William Lyon Phelps, Yale College:

HAMILTON, March 12. DEAR PROFESSOR PHELPS,--I thank you ever so much for the book--[Professor Phelps's Essays on Modern Novelists.]--which I find charming--so charming indeed, that I read it through in a single night, and did not regret the lost night's sleep. I am glad if I deserve what you have said about me: and even if I don't I am proud and well contented, since you think I deserve it.

Yes, I saw Prof. Lounsbury, and had a most pleasant time with him. He ought to have staid longer in this little paradise--partly for his own sake, but mainly for mine.

I knew my poor Jean had written you. I shall not have so dear and sweet a secretary again.

Good health to you, and all good fortune attend you. Sincerely yours, S. L. CLEMENS.

He would appear to have written not many letters besides those to Mrs. Gabrilowitsch and to Stormfield, but when a little girl sent him a report of a dream, inspired by reading The Prince and the Pauper, he took the time and trouble to acknowledge it, realizing, no doubt, that a line from him would give the child happiness.

To Miss Sulamith, in New York:

"BAY HOUSE," BERMUDA, March 21, 1910. DEAR MISS SULAMITH,--I think it is a remarkable dream for a girl of 13 to have dreamed, in fact for a person of any age to have dreamed, because it moves by regular grade and sequence from the beginning to the end, which is not the habit of dreams. I think your report of it is a good piece of work, a clear and effective statement of the vision.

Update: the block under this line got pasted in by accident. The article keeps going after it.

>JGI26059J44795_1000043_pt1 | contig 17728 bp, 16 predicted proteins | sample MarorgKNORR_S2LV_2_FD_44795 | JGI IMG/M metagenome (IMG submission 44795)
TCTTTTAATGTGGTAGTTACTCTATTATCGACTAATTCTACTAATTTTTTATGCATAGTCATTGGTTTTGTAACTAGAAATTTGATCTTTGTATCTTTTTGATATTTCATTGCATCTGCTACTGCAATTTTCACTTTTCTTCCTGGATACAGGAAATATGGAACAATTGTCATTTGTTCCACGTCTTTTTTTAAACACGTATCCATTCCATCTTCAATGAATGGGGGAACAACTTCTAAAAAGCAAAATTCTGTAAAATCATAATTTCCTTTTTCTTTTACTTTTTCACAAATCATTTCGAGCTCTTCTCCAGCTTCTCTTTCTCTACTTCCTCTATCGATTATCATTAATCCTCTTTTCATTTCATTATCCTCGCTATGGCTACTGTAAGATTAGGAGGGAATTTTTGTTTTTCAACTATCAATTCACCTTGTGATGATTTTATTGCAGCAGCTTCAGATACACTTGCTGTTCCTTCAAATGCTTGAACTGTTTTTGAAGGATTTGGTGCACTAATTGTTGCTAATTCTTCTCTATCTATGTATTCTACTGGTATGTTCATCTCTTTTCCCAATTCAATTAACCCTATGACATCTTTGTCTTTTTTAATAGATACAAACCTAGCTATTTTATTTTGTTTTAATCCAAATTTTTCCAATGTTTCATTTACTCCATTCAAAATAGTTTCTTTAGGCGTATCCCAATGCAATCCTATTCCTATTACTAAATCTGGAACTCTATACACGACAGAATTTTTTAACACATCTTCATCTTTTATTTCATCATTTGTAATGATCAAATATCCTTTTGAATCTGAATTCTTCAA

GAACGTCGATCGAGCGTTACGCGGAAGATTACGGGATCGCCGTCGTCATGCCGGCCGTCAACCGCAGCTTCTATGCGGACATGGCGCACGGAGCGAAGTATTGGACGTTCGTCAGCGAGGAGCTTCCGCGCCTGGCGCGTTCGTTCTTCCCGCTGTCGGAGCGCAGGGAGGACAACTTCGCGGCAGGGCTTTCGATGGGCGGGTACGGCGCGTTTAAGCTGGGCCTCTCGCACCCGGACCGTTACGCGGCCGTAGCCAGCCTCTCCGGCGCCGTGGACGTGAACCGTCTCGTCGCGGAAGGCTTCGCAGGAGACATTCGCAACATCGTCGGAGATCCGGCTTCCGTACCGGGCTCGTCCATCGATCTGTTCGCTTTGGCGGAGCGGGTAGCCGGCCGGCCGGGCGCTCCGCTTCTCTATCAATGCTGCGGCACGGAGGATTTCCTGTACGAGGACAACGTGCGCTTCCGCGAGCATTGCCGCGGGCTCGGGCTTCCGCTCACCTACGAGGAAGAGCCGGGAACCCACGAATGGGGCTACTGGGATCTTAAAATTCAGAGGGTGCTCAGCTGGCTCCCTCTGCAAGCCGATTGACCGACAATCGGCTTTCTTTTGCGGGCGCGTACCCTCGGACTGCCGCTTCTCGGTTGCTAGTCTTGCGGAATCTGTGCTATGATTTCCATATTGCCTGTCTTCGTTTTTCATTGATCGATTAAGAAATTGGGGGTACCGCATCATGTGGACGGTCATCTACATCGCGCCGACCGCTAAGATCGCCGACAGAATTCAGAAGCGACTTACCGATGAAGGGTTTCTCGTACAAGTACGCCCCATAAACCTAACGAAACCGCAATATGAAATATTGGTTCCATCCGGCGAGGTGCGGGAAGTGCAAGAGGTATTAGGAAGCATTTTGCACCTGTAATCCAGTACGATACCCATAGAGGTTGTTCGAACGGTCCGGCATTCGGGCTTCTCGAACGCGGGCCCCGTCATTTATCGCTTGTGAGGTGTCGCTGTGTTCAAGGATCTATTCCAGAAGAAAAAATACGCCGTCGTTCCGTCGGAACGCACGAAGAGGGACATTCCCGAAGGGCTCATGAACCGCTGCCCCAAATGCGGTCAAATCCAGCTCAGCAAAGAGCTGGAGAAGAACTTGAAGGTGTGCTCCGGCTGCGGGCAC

I am glad to know you like the "Prince and the Pauper" so well and I believe with you that the dream is good evidence of that liking. I think I may say, with your sister that I like myself best when I am serious. Sincerely yours, S. L. CLEMENS.

Through February, and most of March, letters and reports from him were about the same. He had begun to plan for his return, and concerning amusements at Stormfield for the entertainment of the neighbors, and for the benefit of the library which he had founded soon after his arrival in Redding. In these letters he seldom mentioned the angina pains that had tortured him earlier. But once, when he sent a small photograph of himself, it seemed to us that his face had become thin and that he had suffered. Certainly his next letter was not reassuring.

To A. B. Paine, in Redding:

DEAR PAINE,--We must look into the magic-lantern business. Maybe the modern lantern is too elaborate and troublesome for back-settlement use, but we can inquire. We must have some kind of a show at "Stormfield" to entertain the countryside with.

We are booked to sail in the "Bermudian" April 23rd, but don't tell anybody, I don't want it known. I may have to go sooner if the pain in my breast doesn't mend its ways pretty considerably. I don't want to die here for this is an unkind place for a person in that condition. I should have to lie in the undertaker's cellar until the ship would remove me and it is dark down there and unpleasant.

The Colliers will meet me on the pier and I may stay with them a week or two before going home. It all depends on the breast pain--I don't want to die there. I am growing more and more particular about the place. With love, S. L. C.

This letter had been written by the hand of his "secretary," Helen Allen: writing had become an effort to him. Yet we did not suspect how rapidly the end was approaching and only grew vaguely alarmed. A week later, however, it became evident that his condition was critical.

DEAR PAINE,--. . . . I have been having a most uncomfortable time for the past 4 days with that breast-pain, which turns out to be an affection of the heart, just as I originally suspected.

Mark Twain
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